Brown Goes Green, Gets $85 Million BAM Developer Deal
By Victoria Horsford
The good news is that African-American Brooklynite architect/businessman Carlton Brown of Full Spectrum, was named developer of the $85 million Brooklyn Academy of Music (BAM) cultural district’s residential tower and dance space in Downtown Brooklyn on land owned by NYC. Full Spectrum’s Brown has crossed the real estate divide, which has excluded NYC’s people of color from big-league real estate development participation. This is a quantum leap! Construction of the BAM tower begins next spring.
Last month’s landmark announcement about the Brown/BAM project had lots of chefs stirring the pot: the Downtown Brooklyn Partnership, the Brooklyn Academy of Music, NYC Housing Preservation and Development, NYC Councilwoman Letitia James and a constellation of Brooklyn groups advocating for a Brooklynite developer as opposed to Manhattan moguls who monopolize most big NYC real estate deals. The history of the $300 million Downtown Brooklyn renovation is long and rife with political undertones and bureaucratic stagnation. The announcement begs more than a few questions. Who is Carlton Brown? What is Full Spectrum? How did Brown’s Full Spectrum team, whose original proposal was rejected in 2006, eclipsed the competition.
Co-founded in 1988 by Carlton Brown, COO, and Walter Edwards, CEO, Full Spectrum is a Harlem-based, African-American-owned sustainable real estate company which focuses on the development of mixed-use, mixed-income green buildings in emerging urban markets. Brown, architect and green leader, says, “Full Spectrum’s two Harlem condominium buildings, at 1400 Fifth Avenue and the Kalahari Harlem, on West 116th Street, under construction, exemplify our mission.” He adds: “1400 Fifth, which was first occupied in 2004, is our flagship mixed-income residential green building, and it gave us lots of national visibility to do something different and helped broaden our client business base, which now includes Jackson, Mississippi, where Full Spectrum has an office, and where it is developing 4500 homes and in New Orleans, Louisiana, where we will develop 275 hotel rooms, 200 condos and 200 homes. Our out-of-town business is directly related to our philosophy and strategic approach to work, something to which municipal leaders across the country resonate. All of our buildings will be green and cost-effective.”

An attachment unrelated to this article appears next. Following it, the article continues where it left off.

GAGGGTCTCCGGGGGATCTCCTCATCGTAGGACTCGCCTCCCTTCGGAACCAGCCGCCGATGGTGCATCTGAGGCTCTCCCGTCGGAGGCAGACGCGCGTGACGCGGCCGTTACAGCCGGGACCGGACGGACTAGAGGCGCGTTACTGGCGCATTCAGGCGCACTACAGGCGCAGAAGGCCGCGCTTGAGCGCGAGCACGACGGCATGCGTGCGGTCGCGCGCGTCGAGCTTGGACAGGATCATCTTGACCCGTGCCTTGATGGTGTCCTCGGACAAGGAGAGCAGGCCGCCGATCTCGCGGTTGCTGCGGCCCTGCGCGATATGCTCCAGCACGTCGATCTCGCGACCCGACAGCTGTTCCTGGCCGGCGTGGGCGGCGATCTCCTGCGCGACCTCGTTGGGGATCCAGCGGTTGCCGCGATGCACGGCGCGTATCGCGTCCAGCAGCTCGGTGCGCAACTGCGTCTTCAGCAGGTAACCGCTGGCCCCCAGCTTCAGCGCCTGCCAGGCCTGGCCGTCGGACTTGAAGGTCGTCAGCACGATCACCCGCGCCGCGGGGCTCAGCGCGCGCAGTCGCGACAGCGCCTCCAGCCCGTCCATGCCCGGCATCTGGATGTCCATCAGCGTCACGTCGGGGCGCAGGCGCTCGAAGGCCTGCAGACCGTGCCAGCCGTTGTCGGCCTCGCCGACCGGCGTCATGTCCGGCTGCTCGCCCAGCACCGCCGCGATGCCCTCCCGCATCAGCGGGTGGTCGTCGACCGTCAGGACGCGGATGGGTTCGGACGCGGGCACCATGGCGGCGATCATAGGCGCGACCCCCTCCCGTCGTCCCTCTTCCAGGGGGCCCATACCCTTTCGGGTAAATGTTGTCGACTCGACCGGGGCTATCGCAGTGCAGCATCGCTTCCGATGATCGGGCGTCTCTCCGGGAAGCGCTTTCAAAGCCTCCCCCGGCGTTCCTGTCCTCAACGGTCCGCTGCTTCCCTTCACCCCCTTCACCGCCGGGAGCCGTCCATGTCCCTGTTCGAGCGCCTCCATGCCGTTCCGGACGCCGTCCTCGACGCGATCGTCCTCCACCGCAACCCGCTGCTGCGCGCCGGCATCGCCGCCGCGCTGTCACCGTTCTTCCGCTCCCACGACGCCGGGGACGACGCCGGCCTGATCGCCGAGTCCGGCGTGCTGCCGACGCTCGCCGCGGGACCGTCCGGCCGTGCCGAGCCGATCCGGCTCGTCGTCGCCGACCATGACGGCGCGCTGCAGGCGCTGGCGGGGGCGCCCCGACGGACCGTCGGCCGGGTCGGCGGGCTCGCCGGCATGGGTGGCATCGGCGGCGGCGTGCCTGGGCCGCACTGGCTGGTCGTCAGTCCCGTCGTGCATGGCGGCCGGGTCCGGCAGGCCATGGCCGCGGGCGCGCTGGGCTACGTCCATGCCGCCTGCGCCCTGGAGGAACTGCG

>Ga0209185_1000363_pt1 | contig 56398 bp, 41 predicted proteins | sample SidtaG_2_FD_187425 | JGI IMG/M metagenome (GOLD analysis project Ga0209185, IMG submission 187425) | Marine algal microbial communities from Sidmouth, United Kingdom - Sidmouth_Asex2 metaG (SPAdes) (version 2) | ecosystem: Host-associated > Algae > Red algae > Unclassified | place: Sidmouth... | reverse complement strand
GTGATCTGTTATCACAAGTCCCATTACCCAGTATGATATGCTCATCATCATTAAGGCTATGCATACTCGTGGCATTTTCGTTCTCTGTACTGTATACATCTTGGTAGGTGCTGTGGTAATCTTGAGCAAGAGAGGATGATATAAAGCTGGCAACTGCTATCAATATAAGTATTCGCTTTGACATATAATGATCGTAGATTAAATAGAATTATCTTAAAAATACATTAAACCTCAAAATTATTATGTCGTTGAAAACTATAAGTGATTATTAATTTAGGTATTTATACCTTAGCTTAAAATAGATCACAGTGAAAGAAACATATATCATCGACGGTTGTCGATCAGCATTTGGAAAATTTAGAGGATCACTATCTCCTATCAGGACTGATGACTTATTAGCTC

Full Spectrum, along with a variety of partners, is becoming a household word, which has developed both residential and commercial real estate properties from a facility upgrade at the UN Plaza Hotel to project management at Jacobi Hospital and at the Trenton Town Center in New Jersey. We were a consultant to The Solarium in Battery Park City, Manhattan, best known as one of the nation’s first environmentally sustainable residential buildings.
The Full Spectrum’s management philosophy and practices are indistinguishable from Carlton Brown’s. An affable, scholarly, pragmatic manager, Brown is the ultimate multitasker who can conduct an in-office interview while teleconferencing in another city and mapping real estate strategies for yet another city. A 30-year-plus Brooklyn resident who is married with children, Brown is a member in good standing within the borough’s rich, vibrant African-American cultural community. He chairs the nonprofit ARTS 651, a local organization which focuses on art produced by descendants of enslaved Africans, lectures at Pratt Institute, and in 1990 led a multidisciplinary group which developed an approach for sustainable development projects for Cape Verde, a West African nation.